New York Times Op-ed on Infrastructure

My op-ed in today’s New York Times has prompted numerous critical comments on the NYT website. Let me address some of them.

Some readers questioned the linked source for my statement that infrastructure spending in the United States is about the same level as in other high-income countries. This fact does need some explanation, but I didn’t have room to include it in the op-ed. The data I cited were emailed to me by the author of the linked OECD report. It is national accounts data on gross fixed investment. I charted the data here in Figure 2.

Some readers wondered about my definition of “infrastructure.” That word is often used loosely. The definition that makes sense to me is the broad one of gross fixed investment, which includes such items as government highways and private pipelines and factories. The data are available from BEA Table 1.5.5, where you can see that private investment—even aside from residential—dwarfs government investment.

One reader expressed a common view that in traveling abroad you often find nicer airports than in this country. I think that’s correct, and often those foreign airports are private or partly private, while ours are government-owned.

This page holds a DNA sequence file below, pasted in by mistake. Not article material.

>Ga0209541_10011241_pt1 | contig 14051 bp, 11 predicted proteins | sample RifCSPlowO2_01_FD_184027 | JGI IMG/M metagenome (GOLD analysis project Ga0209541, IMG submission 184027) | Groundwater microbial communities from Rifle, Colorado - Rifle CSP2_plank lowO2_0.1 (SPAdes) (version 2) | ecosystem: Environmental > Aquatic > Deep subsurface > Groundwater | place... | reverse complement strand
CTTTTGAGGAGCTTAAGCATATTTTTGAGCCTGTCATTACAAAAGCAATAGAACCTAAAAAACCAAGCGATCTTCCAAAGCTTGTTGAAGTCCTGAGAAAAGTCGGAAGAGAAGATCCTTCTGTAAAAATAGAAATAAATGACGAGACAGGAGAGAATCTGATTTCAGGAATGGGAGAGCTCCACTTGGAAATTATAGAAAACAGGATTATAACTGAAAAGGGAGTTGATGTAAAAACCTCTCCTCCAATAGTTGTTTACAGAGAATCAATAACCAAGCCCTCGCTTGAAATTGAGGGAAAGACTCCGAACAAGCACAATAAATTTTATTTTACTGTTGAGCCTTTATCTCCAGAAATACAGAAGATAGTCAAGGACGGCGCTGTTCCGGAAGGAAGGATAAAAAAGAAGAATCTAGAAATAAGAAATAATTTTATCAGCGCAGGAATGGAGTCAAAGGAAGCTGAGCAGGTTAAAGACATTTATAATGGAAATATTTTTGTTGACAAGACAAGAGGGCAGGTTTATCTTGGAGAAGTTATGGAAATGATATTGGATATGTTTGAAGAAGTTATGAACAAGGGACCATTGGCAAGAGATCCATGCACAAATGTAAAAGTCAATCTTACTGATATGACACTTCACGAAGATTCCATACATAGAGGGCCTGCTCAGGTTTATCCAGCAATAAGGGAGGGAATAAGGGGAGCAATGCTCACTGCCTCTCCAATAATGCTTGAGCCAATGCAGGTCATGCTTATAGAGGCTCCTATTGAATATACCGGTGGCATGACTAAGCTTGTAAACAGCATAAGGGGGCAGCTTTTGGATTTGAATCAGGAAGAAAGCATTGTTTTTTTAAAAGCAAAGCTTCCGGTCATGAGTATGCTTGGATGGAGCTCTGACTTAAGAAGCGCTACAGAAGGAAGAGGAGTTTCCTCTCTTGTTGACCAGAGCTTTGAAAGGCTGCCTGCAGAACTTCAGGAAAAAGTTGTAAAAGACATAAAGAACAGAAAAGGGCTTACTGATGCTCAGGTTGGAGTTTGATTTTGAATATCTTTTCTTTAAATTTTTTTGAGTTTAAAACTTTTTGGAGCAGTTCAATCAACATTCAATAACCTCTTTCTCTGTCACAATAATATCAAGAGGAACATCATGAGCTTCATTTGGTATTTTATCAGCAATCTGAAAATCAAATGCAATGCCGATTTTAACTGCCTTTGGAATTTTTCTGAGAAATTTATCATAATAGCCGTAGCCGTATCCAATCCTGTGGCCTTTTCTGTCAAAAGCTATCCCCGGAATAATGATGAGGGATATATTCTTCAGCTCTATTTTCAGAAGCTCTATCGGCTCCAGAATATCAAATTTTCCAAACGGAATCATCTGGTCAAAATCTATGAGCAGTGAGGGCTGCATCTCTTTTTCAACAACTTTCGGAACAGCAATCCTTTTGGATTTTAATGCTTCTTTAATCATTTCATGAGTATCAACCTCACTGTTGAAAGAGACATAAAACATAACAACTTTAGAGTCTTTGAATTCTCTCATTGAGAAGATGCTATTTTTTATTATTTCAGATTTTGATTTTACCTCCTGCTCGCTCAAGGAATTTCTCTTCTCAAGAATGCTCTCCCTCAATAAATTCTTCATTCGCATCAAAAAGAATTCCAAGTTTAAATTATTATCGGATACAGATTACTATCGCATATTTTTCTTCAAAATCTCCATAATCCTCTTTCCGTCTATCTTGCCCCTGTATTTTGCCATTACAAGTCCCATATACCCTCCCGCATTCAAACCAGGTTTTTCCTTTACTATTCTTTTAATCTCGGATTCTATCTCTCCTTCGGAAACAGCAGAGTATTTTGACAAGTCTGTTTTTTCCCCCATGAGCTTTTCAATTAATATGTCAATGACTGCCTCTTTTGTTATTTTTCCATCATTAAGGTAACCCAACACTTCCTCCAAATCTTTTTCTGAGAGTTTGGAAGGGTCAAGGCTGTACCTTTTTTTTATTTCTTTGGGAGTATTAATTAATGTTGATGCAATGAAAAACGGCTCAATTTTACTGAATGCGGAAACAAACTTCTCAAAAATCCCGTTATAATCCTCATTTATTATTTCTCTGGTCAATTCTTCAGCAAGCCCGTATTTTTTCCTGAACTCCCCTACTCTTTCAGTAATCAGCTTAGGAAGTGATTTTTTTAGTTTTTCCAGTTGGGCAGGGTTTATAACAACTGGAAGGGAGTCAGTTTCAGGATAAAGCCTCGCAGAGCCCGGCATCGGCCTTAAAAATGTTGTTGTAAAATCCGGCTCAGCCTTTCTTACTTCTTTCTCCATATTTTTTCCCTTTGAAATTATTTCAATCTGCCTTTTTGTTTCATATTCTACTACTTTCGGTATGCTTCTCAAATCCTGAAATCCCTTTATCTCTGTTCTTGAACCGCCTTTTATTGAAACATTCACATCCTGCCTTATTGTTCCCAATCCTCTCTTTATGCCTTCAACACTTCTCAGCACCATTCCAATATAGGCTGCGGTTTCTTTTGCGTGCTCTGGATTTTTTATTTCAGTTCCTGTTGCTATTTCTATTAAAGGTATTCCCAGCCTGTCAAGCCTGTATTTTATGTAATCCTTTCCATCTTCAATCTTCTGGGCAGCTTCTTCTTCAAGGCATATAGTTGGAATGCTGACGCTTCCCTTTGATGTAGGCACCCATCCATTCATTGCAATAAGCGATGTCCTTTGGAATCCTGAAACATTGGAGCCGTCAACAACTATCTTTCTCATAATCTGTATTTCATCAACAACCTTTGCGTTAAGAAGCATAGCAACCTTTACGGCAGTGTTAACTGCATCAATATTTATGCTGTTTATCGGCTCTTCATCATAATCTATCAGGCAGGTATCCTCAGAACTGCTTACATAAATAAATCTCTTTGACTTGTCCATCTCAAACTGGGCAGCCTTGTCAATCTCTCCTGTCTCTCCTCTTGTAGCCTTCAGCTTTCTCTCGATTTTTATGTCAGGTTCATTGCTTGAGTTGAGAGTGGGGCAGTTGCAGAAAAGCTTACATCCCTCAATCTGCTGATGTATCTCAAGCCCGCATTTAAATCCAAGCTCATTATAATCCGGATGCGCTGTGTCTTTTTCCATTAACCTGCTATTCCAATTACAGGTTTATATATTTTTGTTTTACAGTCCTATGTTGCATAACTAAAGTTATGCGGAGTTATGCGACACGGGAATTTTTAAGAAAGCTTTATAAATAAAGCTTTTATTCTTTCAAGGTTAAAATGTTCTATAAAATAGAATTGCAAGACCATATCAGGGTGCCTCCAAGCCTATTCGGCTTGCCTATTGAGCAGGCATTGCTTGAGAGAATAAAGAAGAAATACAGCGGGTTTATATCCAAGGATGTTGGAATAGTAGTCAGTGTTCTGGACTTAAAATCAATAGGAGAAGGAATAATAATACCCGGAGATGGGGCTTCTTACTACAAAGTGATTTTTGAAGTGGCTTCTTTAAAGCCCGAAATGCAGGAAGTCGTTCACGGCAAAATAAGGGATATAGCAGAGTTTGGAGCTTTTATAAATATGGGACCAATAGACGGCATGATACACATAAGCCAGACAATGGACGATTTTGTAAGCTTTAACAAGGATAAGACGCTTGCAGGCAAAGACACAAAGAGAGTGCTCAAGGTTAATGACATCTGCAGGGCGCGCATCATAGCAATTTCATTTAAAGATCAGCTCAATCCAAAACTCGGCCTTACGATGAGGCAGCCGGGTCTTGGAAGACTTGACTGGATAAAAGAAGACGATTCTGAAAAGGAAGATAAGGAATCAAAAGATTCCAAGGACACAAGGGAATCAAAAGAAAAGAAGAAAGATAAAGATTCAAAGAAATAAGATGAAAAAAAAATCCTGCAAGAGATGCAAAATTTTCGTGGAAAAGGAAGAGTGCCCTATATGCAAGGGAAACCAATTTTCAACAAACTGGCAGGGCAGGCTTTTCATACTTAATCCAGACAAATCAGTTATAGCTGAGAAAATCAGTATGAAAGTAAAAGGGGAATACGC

Numerous readers pointed to shortcomings of particular private companies, and some of those complaints are surely correct. Private companies often screw up, but my experience is that governments screw up more because of deep, structural incentive problems. Furthermore, private markets have the powerful built-in mechanism of competition to fix problems over time, whereas government shortcomings often go unaddressed. Where there is a lack of competition in private markets, policymakers should focus on opening entry to increase it.

A number of readers thought my mention of the Iron Bridge spurious. I thought of that very old cast iron structure after reading this WNYC story about Wednesday’s gas explosion in Harlem. A Con Ed senior VP says that the company checked the Harlem pipes less than two weeks ago and found no leaks. The story notes,

The bulk of the main on that block, however—about 150-feet—is cast iron from 1887. Con Edison has been working to replace such aging pipe citywide. [Con Ed VP] Foppiano said cast iron mains can be in the ground for a couple hundred years and age is not necessarily a factor.

Finally, one reader pointed to rising congestion as a reason to invest more in highways, even aside from the highway quality issue that I touched on. I agree that congestion is a big problem, and in this essay I discuss how we can improve the efficiency of our investment to better solve it.